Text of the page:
While memory bandwidth was very similar between AMD and NetBurst, the deep pipes of the NetBurst design still behaved as if they were bandwidth starved. On the other hand the AMD architecture made use of the bandwidth available and the much lower latency to outperform NetBurst across the board.

Index AM2/Core 2 Duo Latency and Memory Bandwidth
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  • drebo - Tuesday, July 25, 2006 - link

    Excuse me, but the E6400 wasn't even IN the benchmarks Anandtech ran, but by extrapolation(considering the E6700 did not beat out the 5000+ by a large margin), it cannot perform better than the 5000+.

    And, in the majority of benchmarks, such as the ones http://www.anandtech.com/cpuchipsets/showdoc.aspx?...">here, which are benchmarks that have traditionally favored Intel processors in the past, the AMD chips do not fall as you paint them. They fall as I have painted them. The 4200+ outperforms the E6300 in ALL of them...and costs LESS. The 5000+ matches performance in 2/3 of them with the E6600. And costs LESS.

    Sorry, but this isn't about which company is better or provides a better product. This is about which company provides a better product at a better price. We all know the X6800 is the best desktop processor available. NO ONE is disputing that. The dispute is that review sites are proclaiming that the Core 2 Duos are god's gift to Intel and that Athlon64s are completely worthless now, which is NOT the case.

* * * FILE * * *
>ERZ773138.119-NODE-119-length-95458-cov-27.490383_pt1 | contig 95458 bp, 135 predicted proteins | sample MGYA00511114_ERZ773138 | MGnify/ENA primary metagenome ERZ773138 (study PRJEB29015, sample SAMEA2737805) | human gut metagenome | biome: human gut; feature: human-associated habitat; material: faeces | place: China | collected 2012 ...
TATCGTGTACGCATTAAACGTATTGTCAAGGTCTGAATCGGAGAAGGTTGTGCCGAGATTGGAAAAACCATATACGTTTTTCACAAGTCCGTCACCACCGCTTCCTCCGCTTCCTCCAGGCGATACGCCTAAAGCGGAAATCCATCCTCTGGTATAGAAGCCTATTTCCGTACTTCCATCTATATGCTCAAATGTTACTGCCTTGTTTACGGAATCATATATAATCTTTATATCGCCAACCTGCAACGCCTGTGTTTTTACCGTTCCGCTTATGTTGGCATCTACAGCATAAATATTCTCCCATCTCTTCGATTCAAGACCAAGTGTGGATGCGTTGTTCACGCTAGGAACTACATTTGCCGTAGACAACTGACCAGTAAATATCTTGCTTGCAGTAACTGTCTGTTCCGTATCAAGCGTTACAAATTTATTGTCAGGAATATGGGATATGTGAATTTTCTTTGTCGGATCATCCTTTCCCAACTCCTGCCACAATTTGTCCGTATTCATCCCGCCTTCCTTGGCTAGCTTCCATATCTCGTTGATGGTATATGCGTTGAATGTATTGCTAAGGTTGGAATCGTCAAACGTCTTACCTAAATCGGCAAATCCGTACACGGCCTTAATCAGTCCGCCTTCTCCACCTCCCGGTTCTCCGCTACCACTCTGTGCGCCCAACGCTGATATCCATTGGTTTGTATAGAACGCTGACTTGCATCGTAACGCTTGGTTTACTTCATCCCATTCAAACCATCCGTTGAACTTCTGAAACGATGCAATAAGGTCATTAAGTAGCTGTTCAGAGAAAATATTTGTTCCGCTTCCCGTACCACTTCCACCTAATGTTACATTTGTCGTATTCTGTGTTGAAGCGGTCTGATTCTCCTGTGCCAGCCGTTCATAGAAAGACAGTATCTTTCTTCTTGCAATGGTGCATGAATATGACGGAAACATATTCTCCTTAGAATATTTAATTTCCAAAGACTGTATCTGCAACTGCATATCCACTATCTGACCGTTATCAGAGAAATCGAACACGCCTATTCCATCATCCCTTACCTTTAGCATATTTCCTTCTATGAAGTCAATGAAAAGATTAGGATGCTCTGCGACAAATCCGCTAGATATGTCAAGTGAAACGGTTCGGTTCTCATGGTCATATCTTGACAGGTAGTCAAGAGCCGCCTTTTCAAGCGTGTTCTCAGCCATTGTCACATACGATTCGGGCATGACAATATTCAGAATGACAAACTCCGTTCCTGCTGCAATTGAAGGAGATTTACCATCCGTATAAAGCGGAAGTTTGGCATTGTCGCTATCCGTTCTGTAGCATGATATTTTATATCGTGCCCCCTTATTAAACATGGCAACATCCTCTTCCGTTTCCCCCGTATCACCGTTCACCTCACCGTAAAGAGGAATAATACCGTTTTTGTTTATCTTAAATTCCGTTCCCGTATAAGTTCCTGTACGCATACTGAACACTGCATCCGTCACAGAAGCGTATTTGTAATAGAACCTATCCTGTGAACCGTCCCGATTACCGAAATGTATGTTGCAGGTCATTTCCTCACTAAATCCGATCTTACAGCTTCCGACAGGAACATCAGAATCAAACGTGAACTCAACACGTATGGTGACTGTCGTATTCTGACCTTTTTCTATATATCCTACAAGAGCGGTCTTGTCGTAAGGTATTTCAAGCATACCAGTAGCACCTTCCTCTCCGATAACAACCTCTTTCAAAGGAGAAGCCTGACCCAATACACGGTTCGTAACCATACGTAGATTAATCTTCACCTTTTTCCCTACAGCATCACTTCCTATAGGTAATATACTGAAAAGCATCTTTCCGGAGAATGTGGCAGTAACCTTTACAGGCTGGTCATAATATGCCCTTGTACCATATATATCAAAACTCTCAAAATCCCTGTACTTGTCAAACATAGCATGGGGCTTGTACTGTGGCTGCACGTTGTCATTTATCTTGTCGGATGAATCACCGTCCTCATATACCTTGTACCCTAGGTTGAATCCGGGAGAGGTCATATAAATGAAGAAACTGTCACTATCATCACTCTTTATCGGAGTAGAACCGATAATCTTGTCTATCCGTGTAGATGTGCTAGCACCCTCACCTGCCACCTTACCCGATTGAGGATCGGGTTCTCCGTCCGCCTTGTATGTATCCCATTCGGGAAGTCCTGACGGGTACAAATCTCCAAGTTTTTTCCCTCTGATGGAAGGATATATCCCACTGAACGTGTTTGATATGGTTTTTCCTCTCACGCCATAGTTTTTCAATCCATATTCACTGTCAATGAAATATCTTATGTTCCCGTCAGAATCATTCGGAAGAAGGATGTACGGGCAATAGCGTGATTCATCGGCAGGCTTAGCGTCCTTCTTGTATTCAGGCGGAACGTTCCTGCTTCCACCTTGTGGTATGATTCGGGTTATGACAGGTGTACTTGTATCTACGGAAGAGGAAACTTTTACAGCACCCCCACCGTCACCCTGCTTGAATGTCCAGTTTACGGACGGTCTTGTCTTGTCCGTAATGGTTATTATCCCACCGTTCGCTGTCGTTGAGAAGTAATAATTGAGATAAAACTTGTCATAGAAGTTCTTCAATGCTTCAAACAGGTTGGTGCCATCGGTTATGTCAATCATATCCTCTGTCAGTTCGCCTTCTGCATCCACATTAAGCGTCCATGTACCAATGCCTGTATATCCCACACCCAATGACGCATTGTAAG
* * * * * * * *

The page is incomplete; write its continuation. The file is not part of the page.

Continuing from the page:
In the $1k processor range, sure, Core 2 Duo is the king...but AMD doesn't have a processor in that range anymore. There is no competition to the X6800 anymore. At every other price point, however, the Athlon64 X2 processors are extremely competative.
    Reply
  • coldpower27 - Tuesday, July 25, 2006 - link

    Take a look at these benchmarks show the E6400 in them, and for the most part it beats out the 4600+

    http://xbitlabs.com/articles/cpu/display/core2duo-...">http://xbitlabs.com/articles/cpu/display/core2duo-...
    Reply
  • coldpower27 - Tuesday, July 25, 2006 - link

    Oh please, you looked at 1 page of benchmark to make your conclusion??

    Did you just look at 3D Rendering to draq your conclusions?

    What about the encoding and gaming performance? Did you look at those?
    Reply
  • IntelUser2000 - Wednesday, July 26, 2006 - link

    quote: